Fire Department Journal

Dynamite It!

By Paul Christian
Deputy Fire Chief

 

When the use of dynamite on the fireground is discussed the San Francisco earthquake of 1906 or the Great Chicago fire immediately comes to mind. Few are aware that the Boston Fire Department used over two tons of dynamite during a pier fire in 1961. This was one of the most unusual firefighting tactics employed by this Department since the Great Boston Fire of 1872.

On November 30, 1961, Box 735 was transmitted for a pier fire at the Castle Island Terminal in South Boston. The fire burned, mostly uncontrolled, until December 3, 1961; two days and twenty hours after the Box was sounded. The loss was listed as $1,000,000, an astronomical figure in 1961.

The smoke, generated by the creosote soaked planking, was visible for miles and made possible some of the most dramatic fireground photos ever made. The intense smoke also seriously inhibited firefighting operations.

The fire originated underneath one of the many bays of the pier when a cutting crew, using an oxy-acetylene cutting torch ignited the underside. Inadequate first-aid attempts were made to extinguish the fire using buckets of sea water and carbon dioxide extinguishers. Post fire investigation revealed that the time from the first discovery of smoke to the notification of the Fire Department was three minutes. In this short space of time fire and smoke had traveled the full 500 ft length of the pier; the entire substructure of one bay was involved.

Box 735 was struck at 1 :01 PM; by 1:13 PM, a space of twelve minutes, four alarms had been sounded (keep in mind this was the old five alarm system). A total of 25 engine companies, 5 ladder companies, two fireboats, a rescue company and miscellaneous equipment was used to bring under control. In addition, assistance was furnished by the U. S. Navy and the U. S. Coast Guard; commercial tugboats were also pressed into service.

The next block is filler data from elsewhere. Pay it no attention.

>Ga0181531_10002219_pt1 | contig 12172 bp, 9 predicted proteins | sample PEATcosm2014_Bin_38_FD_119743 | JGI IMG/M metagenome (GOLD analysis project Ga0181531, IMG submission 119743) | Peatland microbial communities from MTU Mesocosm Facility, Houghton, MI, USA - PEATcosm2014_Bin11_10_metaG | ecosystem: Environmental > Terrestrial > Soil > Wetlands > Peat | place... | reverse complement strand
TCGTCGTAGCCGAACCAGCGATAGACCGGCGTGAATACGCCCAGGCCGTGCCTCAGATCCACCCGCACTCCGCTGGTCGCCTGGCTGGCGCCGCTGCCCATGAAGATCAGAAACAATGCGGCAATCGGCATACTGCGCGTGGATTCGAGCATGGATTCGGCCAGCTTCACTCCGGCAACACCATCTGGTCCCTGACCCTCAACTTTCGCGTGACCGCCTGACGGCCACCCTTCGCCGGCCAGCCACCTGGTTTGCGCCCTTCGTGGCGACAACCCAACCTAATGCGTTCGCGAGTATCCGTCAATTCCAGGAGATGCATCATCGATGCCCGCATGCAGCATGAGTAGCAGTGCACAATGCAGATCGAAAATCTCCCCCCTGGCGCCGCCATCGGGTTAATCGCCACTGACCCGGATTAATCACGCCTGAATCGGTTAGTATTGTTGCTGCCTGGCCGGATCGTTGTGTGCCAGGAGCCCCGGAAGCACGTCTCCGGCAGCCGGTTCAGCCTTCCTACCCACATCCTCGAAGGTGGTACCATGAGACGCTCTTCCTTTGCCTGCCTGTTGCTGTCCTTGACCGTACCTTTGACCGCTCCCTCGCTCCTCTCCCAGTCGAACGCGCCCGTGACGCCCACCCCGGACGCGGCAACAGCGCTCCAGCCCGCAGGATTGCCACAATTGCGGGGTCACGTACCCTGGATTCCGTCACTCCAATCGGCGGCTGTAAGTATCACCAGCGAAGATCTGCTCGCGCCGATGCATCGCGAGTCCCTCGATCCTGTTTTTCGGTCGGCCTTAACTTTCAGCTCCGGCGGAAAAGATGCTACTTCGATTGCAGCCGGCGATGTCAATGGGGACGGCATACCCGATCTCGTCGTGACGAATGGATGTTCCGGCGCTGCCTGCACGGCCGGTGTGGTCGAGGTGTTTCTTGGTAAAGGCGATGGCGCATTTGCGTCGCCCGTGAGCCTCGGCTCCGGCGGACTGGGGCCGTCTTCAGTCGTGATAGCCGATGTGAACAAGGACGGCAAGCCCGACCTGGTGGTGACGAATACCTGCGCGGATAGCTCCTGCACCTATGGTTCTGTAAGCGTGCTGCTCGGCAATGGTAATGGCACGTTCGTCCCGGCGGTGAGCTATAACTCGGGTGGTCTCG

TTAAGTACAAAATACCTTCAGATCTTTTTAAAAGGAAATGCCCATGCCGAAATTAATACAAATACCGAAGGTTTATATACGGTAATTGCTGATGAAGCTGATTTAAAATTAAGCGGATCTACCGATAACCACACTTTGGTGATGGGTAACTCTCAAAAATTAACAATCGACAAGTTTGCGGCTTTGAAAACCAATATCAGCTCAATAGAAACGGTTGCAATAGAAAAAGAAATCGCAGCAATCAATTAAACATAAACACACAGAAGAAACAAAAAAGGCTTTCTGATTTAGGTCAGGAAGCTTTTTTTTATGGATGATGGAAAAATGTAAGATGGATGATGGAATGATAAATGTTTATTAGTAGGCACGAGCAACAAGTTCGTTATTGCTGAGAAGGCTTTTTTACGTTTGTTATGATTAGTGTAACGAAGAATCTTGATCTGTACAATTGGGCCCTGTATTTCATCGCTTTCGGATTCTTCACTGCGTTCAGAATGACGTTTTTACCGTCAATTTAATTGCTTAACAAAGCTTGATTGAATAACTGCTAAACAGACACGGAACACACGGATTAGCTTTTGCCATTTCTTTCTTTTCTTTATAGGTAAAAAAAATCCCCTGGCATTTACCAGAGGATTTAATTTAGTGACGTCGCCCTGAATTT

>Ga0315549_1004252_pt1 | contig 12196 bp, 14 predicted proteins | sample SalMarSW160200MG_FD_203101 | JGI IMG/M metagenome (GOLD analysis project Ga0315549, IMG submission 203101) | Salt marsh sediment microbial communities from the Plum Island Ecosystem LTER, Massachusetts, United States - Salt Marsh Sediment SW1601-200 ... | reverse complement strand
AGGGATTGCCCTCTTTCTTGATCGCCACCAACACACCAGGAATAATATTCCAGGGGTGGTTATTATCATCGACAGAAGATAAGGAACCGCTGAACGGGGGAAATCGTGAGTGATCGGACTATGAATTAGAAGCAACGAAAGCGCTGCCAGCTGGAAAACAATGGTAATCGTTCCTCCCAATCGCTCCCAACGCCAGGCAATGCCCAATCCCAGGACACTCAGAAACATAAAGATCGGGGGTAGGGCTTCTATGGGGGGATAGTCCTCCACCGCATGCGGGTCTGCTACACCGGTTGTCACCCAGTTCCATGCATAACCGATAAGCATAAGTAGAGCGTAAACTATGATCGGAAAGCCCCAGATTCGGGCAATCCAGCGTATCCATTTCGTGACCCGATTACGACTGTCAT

Access holes in the deck surface were used as conditions permitted, some by use of jackhammers, but the severity of the smoke prevented extensive use of the holes. Cellar pipes of every type were used conditions permitting. Fireboat personnel had to wear Chemox masks when operating near the pier. A skirt hung down two feet from the burning underside of the pier and prevented effective use of fireboat guns.

By December 2, it was evident conventional attempts to open the deck surface were ineffective and progress in extinguishment was extremely slow because of fire conditions. The Boston Fire Department SCUBA team had examined the wooden fire walls between piers and had discovered that they had held up but were now in danger of failing. Chief of Department John A. Martin, therefore, decided to resort to the use of dynamite to penetrate the deck surface and attack the seat of the fire. Incidentally, this was the first fireground operation of the newly formed dive team.

The underwriting insurers of the wharf assumed the cost and arrangements made with the Sylvester Ray Contracting Company of Boston to perform the operation.

Blasting began early on December 3 and the effectiveness was quickly apparent. The first blast allowed the escape of flames fifty feet into the air. A total of ten blasts were detonated using a total of 4500 pounds of dynamite. Blasts ranged from 300 to 700 pounds. Following the detonations the seat of the fire was quickly reached and attacked; after nearly three days of constant firefighting the Castle Island Terminal fire was out.

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